6/10

Crying – ‘Beyond the Fleeting Gales’

You couldn’t think of a more indie band name than Crying and so appropriately their music also brings to mind a particular strain of romantic, melodramatic 1980s indie – bands like The Wake, Orange Juice and The Field Mice. But Crying don’t play it straight, not by a long shot. The intense, rather standard, emotional sentiments are enhanced to near IMAX levels on their debut album. Van Halen and Pokemon Yellow loom just as large over ‘Beyond the Fleeting Gales’, a record that is practically the definition of post-genre. Hyperactive rhythms, felt-tip guitars and glassy, bombastic synths characterise this very distinctive album. The sugar-rush provided by early tracks ‘Premonitory Dream’ and ‘Patriot’ can’t quite sustain what is an exhausting listen but in brief bursts ‘Beyond the Fleeting Gales’ offers one of the more convincing answers to the questions being asked of guitar music in 2016.

7/10

Wilco – Shmilco

The illustration on the cover of Wilco’s new album, ‘Shmilco’, depicts a man sticking his finger in to a socket and getting electrocuted. If only that had literally happened to Wilco. Anything to get them going! ‘Shmilco’ is a disappointingly sleepy album from the legendary band, who have earned the right to take it a little easier – without a doubt – but this is a bore. I just don’t buy in to what Tweedy is singing this time around. The emotional platitudes used time and time again are the nearest fruits on the tree and his singing sounds inexpressive and laboured. The quiet, acoustic arrangements don’t scan as country, folk, pop or rock n roll and actually get lost somewhere in between. Melodies are unmemorable and there is a lack of experimentation, which is surprising considering experimentation has been Wilco’s go to guise for at least the past decade. After last year’s brilliant return to form, ‘Star Wars’, ‘Shmilco’ feels like a tiresome disappointment.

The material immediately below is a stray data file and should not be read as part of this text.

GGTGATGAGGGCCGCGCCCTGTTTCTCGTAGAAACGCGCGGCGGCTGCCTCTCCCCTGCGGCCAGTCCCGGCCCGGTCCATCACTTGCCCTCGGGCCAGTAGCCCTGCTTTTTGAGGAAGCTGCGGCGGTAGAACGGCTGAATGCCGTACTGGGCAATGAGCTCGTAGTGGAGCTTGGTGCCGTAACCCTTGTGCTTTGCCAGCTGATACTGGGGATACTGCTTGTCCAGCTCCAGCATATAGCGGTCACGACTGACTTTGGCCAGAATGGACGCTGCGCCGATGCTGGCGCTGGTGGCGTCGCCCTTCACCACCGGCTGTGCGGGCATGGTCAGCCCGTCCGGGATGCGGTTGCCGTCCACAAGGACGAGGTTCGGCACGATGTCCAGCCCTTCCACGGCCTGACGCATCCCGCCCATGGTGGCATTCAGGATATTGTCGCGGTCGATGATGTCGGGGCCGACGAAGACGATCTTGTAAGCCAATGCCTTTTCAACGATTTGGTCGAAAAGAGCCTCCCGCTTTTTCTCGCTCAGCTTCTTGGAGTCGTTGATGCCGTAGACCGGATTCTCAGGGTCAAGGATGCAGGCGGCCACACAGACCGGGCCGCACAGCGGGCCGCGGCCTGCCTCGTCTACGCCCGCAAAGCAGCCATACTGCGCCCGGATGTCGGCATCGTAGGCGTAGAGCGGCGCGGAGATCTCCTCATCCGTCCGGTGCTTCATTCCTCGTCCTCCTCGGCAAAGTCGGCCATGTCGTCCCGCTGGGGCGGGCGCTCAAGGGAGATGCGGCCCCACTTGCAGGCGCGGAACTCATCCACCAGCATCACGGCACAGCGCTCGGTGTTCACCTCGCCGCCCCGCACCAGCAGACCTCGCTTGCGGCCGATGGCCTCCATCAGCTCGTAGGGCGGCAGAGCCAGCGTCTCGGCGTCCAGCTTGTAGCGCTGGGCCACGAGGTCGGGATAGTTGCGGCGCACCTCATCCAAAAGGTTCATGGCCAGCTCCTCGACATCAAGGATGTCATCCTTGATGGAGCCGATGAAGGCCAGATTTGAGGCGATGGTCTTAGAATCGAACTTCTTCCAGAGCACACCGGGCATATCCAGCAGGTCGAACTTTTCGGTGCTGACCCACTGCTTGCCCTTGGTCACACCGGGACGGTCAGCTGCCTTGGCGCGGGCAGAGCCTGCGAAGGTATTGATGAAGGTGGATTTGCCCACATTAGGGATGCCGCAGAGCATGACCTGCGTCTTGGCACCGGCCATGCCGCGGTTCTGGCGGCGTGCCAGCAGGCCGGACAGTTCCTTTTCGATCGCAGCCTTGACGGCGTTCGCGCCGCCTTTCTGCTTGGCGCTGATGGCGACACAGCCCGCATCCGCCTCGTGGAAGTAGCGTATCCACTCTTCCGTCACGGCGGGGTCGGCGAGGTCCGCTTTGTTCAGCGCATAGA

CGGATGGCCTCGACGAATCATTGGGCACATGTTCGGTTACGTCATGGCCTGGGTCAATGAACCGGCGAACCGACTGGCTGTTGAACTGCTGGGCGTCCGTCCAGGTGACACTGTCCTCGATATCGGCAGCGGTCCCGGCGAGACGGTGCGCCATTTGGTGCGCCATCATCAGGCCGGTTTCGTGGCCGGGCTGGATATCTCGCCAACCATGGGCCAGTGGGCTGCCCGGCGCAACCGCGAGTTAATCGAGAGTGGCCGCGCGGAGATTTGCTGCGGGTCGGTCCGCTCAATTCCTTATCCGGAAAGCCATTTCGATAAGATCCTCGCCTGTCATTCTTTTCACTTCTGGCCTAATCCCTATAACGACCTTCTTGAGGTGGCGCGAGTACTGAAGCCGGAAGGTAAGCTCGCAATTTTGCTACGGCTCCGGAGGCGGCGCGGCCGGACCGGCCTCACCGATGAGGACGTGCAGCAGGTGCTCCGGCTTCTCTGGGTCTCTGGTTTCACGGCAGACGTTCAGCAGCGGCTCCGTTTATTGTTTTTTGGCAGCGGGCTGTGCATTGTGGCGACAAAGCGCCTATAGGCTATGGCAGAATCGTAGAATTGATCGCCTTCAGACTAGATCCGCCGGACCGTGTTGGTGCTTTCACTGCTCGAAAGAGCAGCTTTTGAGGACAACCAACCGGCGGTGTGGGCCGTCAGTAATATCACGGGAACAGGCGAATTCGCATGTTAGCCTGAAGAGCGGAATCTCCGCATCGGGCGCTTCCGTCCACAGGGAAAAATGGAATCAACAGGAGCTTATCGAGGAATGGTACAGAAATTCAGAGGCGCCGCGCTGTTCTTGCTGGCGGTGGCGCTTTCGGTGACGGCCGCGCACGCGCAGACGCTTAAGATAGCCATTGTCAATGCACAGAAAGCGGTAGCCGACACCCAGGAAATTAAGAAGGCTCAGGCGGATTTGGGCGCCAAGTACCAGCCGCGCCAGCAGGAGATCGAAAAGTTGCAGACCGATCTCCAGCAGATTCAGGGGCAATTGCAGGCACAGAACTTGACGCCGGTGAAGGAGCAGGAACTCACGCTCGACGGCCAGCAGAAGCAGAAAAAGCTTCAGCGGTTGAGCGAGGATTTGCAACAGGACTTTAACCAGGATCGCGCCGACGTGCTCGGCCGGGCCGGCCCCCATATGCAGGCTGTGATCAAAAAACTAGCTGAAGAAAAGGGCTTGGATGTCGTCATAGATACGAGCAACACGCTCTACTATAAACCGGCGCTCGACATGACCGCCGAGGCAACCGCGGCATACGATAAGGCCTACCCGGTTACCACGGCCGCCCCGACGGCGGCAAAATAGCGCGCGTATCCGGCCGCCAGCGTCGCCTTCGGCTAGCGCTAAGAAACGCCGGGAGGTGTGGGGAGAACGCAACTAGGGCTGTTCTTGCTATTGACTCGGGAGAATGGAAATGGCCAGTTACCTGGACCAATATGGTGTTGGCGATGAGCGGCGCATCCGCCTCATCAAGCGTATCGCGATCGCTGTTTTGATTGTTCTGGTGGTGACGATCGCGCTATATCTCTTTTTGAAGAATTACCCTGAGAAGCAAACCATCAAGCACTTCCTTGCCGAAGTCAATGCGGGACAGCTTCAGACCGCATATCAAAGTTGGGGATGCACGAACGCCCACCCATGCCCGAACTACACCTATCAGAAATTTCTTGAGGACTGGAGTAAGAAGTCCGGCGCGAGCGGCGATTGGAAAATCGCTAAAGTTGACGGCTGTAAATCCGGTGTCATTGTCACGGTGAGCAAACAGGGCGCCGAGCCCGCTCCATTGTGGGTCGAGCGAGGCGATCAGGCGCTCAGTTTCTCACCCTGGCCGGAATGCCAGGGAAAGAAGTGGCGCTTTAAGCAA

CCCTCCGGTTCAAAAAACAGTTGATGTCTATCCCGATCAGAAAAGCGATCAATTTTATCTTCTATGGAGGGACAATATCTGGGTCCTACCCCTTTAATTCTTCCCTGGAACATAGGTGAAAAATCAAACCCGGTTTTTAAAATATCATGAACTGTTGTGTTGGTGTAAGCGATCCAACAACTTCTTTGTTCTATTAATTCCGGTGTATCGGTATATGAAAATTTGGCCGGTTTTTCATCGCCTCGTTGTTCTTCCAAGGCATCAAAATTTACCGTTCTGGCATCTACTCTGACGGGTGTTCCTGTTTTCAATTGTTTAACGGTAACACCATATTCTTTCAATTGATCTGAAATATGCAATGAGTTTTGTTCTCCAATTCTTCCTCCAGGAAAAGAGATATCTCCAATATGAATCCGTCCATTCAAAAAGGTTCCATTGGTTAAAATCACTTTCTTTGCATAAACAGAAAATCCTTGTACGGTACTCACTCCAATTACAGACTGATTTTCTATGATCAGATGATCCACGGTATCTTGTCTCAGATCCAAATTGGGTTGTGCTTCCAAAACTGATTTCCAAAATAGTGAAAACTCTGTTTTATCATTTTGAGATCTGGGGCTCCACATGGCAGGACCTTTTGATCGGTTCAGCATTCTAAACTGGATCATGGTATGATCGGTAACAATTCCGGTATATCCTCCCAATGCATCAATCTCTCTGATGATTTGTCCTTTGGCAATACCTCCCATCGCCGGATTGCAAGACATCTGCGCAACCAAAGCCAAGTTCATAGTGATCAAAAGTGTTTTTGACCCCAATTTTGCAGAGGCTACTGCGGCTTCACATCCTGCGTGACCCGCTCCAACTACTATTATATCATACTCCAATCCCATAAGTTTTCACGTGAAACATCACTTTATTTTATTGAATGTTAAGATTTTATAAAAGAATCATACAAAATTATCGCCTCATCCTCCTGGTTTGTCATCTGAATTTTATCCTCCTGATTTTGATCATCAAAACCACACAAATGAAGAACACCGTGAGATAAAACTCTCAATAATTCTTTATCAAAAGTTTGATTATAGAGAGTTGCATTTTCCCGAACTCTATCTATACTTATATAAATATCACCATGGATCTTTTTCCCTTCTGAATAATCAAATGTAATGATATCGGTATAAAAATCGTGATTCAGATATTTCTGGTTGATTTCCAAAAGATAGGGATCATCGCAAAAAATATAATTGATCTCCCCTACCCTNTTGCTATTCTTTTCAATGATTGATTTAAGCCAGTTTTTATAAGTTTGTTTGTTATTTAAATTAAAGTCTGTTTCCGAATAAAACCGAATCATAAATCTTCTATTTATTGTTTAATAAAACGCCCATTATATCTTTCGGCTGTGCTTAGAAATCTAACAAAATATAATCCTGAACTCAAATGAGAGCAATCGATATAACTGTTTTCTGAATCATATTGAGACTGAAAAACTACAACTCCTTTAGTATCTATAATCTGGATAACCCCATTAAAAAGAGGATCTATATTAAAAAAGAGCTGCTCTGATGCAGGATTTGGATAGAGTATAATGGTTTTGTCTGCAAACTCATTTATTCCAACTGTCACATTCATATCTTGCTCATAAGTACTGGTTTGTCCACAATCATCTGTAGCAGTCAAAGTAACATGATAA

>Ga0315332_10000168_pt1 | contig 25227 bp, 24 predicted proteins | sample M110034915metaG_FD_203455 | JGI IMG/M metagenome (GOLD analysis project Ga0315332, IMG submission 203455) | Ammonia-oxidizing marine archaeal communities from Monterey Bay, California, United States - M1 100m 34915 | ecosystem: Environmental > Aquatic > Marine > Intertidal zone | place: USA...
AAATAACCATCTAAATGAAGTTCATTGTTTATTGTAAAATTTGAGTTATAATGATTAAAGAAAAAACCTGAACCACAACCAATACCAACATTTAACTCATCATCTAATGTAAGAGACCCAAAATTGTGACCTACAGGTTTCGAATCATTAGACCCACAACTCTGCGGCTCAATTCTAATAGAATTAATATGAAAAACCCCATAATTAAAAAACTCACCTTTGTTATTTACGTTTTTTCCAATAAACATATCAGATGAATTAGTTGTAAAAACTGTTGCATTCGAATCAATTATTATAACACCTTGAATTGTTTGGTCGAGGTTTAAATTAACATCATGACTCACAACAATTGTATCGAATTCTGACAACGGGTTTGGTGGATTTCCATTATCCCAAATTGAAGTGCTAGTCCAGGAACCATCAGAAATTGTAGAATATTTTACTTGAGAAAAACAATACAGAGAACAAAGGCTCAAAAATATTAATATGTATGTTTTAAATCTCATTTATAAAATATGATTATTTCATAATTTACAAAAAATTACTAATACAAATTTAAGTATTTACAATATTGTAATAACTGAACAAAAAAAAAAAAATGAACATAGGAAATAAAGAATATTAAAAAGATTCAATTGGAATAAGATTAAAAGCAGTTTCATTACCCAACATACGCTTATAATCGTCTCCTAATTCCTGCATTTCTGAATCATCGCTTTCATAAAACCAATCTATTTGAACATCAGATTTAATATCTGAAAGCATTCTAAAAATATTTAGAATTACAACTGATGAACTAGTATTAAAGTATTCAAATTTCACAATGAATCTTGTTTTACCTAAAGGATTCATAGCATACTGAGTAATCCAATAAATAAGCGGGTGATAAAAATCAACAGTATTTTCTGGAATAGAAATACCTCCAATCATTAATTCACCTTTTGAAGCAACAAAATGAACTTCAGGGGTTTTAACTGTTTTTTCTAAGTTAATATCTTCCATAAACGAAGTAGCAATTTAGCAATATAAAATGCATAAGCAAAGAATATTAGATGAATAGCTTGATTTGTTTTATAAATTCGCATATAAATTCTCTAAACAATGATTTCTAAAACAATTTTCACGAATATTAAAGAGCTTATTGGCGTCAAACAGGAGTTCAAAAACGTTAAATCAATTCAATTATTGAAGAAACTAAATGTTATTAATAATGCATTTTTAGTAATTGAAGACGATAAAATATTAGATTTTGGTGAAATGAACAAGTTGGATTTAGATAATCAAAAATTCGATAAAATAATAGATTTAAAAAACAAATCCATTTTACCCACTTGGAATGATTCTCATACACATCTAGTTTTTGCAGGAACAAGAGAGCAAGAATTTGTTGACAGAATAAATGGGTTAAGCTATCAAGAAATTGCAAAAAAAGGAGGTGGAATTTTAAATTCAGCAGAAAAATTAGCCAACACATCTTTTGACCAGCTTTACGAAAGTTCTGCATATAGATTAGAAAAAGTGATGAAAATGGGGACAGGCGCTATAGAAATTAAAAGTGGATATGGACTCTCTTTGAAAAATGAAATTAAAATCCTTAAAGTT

4/10

Meat Loaf – ‘Braver Than We Are’ – Review

17 Nov

It often seems unfair to compare new albums to old ones but Meat Loaf practically encourages it. He often refers to albums as sequels (and has twice literally titled them as such), uses recurring visual motifs in artwork and videos, and openly compares each new album to his initial classic – ‘Bat out of Hell.’ That grandiose masterpiece has aged well; it’s sheer bombast, tongue in cheek humour and knowing musical references sit better in our post-modern times than the po-faced Rock world of the 1970s.

In the years that followed ‘Bat…’, Meat worked sporadically with its chief author, the elusive and strange Jim Steinman. The initial follow up, ‘Dead Ringer for Love’ lacked its predocersor’s cohesion and thematic unity, whilst a full blown sequal, the commercially successful ‘Back Into Hell’ did what sequels usually do – more of the same; bigger but not better. ¬†Fans have been clamouring for the duo to reunite for another album and at long last their wish has come true. ‘Braver Than We Are’ sees Meat and Steinman teaming up for the first time since the early ’90s.

It genuinely pains me to say that ‘Braver Than We Are’ is a damp squid (and that’s a nice way of putting it). Whereas ‘Bat out of hell’ took its cues from classic rock n roll archetypes and teenage heartache, ‘Braver than we Are’ trades those influences in for theatrical camp and fantasy inspired mumbo jumbo. There is little of the wry humour, sopping wet emotion, dynamite hooks and earworm melodies that made ‘Bat Out Of Hell’ such an irresistible classic. That record was overblown, of course it was, but ‘Braver…’ is something else entirely. You’re exhausted two songs (a whole fifteen minutes) deep in to the thing. Then there are another eight songs to go.

Meat’s singing is laboured and strained. He’s been a notoriously inconsistent live performer since the very beginning but this is the first time he’s sounded bad on record. And he does sound dangerously bad. Like ‘he’s going to keel over at any minute’ bad. It doesn’t help that he’s singing Steinmen’s most perverse lyrics to date – lines like ‘errection of the heart’ and ‘who needs the filthy moaning passed from thigh to thigh’, don’t read well and they sound even worse when belted out theatrically by an old age pensioner.

The last Meat album to feature Jim Steinman songs, albeit ones recycled from past projects, was 2006’s ‘Bat Out of Hell 3’. A late career highlight made without Stienmen’s blessing, that record was full of heart, ambition and memorable melodies. Since then Meat’s put out a couple of surprisingly weird albums that replaced¬†the usual sky-scraping anthems with admirably restrained rock n roll numbers. In other words, Meat aged in a more interesting way than anybody could rightfully have predicted. But then again does anybody really go to Meat Loaf for energy or admirable restraint? On that front, and that front alone, it’s nice to have Meat Loaf attempting to be Meat Loaf again.